Wines from Aix en Provence and Les Baux de Provence
By Liz Berry MW
This Guide was last updated on 16 February 2010
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Daube de Taureau, and Gardienne de Taureau: two types of ‘bull stew’ made with the meat of the taureau de Camargue, the little black bulls that run almost wild and have their very own Appellation. Match with a robust red.
Pistou soup: a tasty bean and vegetable soup flavoured with pistou. Rosés go particularly well with this soup.
Fish Soup: usually from a variety of fish, including rascasse (rockfish) and Saint Pierre (a type of flat fish), and served with garlic croutons, rouille (garlic and pepper mayonnaise), and grated cheese. This highly flavoured soup is excellent with the local rosé wines.
Ratatouille: the classic dish of aubergines, courgettes, tomatoes and peppers cooked in olive oil, with the addition of garlic and aromatic herbs, such as rosemary. Works well with robust reds.
Aioli: garlic mayonnaise, or term used for a garlic sauce that may be integral to a fish or vegetable dish, or even simply a term for the dish itself.
Fougasse: a flat lattice-patterned bread flavoured with olives, anchovies and onions. The sweet version contains almonds and sometimes anis.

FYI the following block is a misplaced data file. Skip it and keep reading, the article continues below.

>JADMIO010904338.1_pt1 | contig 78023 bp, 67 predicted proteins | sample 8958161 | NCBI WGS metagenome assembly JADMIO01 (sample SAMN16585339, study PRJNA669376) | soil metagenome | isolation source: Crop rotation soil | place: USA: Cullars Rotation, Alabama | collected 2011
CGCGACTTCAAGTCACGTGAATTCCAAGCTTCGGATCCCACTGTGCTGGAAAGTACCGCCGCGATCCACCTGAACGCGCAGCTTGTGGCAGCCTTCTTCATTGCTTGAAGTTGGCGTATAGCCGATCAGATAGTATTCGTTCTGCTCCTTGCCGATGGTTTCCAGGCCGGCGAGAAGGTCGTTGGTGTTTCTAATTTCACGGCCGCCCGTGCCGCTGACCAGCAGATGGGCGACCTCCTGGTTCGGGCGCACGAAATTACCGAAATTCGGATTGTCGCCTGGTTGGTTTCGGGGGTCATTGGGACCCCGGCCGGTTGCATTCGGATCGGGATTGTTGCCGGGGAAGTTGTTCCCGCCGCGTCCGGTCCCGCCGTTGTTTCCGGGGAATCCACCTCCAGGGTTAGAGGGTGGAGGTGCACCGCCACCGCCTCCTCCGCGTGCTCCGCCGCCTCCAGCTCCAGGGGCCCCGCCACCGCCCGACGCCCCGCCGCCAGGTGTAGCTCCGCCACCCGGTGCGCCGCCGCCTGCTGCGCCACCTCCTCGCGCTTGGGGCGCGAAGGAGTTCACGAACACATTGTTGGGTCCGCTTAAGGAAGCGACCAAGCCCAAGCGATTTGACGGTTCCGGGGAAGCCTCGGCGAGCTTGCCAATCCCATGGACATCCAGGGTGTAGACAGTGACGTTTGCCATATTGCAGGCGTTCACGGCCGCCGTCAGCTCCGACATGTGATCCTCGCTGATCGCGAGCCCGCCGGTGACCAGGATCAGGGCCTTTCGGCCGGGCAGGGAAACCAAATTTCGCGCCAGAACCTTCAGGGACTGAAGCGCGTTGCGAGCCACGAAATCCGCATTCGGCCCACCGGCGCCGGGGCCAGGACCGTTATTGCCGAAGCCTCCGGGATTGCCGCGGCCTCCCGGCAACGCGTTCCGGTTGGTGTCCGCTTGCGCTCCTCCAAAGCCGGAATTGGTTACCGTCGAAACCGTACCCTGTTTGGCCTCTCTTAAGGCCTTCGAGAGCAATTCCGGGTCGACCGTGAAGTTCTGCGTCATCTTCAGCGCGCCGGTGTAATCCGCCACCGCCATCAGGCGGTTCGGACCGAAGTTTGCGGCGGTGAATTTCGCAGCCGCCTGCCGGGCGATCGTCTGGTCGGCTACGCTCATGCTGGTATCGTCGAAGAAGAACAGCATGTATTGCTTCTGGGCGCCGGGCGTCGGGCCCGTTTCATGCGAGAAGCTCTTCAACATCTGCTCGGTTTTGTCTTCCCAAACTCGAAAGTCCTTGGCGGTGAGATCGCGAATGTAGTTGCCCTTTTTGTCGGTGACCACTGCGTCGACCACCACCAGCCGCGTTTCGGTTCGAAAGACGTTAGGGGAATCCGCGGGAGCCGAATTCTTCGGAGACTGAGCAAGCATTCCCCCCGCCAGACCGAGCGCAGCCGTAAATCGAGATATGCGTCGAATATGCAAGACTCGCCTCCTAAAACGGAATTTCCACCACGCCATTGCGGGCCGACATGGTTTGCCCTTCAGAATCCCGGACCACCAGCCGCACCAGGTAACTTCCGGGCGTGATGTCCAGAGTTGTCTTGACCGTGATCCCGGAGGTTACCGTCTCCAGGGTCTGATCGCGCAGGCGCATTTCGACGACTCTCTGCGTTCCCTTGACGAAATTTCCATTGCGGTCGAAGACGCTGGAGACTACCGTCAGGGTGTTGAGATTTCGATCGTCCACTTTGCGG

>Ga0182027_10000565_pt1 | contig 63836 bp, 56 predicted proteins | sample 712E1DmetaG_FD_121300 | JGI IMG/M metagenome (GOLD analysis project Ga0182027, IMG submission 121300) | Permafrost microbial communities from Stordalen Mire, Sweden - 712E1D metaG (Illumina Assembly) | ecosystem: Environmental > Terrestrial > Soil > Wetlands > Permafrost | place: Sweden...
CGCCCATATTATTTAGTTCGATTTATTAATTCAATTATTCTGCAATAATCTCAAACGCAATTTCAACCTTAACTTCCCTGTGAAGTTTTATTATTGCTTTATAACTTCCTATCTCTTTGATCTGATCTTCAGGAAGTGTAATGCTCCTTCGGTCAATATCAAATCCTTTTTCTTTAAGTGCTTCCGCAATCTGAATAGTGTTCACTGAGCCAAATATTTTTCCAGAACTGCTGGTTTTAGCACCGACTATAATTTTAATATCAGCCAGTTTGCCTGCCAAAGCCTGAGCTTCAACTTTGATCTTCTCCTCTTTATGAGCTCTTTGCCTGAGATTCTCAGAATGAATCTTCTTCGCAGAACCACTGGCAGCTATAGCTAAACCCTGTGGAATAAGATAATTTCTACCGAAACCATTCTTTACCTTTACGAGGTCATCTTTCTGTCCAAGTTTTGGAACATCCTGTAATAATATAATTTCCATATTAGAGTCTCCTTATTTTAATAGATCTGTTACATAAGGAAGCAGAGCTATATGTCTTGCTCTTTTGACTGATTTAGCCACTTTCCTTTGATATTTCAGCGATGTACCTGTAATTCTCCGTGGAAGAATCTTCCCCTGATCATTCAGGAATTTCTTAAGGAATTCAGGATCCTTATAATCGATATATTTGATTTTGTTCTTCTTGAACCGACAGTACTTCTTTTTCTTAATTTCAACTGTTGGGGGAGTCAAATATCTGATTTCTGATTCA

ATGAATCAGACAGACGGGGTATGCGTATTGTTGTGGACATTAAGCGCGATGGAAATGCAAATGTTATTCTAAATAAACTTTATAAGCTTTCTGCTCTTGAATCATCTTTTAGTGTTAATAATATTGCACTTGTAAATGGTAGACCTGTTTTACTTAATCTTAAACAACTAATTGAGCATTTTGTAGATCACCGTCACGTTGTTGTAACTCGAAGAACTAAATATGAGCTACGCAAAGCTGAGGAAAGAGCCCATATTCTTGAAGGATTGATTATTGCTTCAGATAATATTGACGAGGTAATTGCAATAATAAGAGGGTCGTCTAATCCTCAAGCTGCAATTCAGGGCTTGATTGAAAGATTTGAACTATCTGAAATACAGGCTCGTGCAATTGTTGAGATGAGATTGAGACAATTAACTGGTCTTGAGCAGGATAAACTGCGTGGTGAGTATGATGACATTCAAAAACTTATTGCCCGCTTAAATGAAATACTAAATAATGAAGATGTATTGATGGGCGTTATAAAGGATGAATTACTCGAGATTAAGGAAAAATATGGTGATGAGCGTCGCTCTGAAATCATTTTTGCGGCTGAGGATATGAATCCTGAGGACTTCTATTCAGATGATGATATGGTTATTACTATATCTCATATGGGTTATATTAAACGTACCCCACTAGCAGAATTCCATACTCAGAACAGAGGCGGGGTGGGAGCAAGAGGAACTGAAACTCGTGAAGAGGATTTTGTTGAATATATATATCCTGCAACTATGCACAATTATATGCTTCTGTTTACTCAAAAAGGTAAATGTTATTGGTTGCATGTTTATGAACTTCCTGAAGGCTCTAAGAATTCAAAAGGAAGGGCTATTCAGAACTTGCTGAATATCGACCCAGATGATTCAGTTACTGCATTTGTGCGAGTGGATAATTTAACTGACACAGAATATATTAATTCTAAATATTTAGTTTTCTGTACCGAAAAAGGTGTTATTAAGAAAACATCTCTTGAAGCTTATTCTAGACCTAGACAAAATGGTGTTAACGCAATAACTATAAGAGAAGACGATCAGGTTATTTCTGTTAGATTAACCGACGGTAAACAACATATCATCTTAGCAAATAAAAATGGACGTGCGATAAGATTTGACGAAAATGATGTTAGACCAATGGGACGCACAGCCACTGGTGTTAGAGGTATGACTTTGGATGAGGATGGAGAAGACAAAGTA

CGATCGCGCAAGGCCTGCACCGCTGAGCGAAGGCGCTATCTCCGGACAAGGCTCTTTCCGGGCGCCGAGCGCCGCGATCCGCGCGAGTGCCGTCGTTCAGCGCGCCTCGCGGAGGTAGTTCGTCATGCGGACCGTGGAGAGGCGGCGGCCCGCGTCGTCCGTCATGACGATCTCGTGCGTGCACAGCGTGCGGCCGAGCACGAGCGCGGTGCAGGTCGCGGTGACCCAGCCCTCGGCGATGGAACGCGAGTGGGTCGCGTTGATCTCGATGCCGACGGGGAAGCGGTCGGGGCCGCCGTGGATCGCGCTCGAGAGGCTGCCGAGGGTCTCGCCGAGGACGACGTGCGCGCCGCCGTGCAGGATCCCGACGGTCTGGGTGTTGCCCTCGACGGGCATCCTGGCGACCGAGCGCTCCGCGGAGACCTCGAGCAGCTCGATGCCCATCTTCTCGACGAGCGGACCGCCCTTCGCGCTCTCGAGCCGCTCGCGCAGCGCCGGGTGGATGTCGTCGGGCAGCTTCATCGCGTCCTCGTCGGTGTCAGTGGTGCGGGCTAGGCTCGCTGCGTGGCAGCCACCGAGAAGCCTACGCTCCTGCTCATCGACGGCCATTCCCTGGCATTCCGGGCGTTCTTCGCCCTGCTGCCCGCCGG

Olives and Olive oil: the oil has the appellations ‘Huile d’Olive de Provence’, and ‘Huile d’Olive des Baux de Provence’, whilst black and green table olives both have their own appellations in Baux de Provence. Olives are also made into a paste, with the addition of herbs, capers, and anchovies, to produce tapenade, which is delicious spread on toast, or used as a condiment with fish or meat dishes and works well with the dry rosés. There is a 'Green Olive festival' in Mouries, see 'Events'. Many of the oil mills can be visited, and the oil can be tasted.
Calisson d’Aix: one of the main specialities of Aix is this oval shaped sweet made from ground almonds mixed with ground preserved fruits. It has its own appellation. These sweets have been produced for about four hundred years and there are a number of reputable producers.
Foin de la Crau: not food for us but much appreciated by top racehorses throughout the world! It is the only hay in the world to have its own Appellation Contrôlée.
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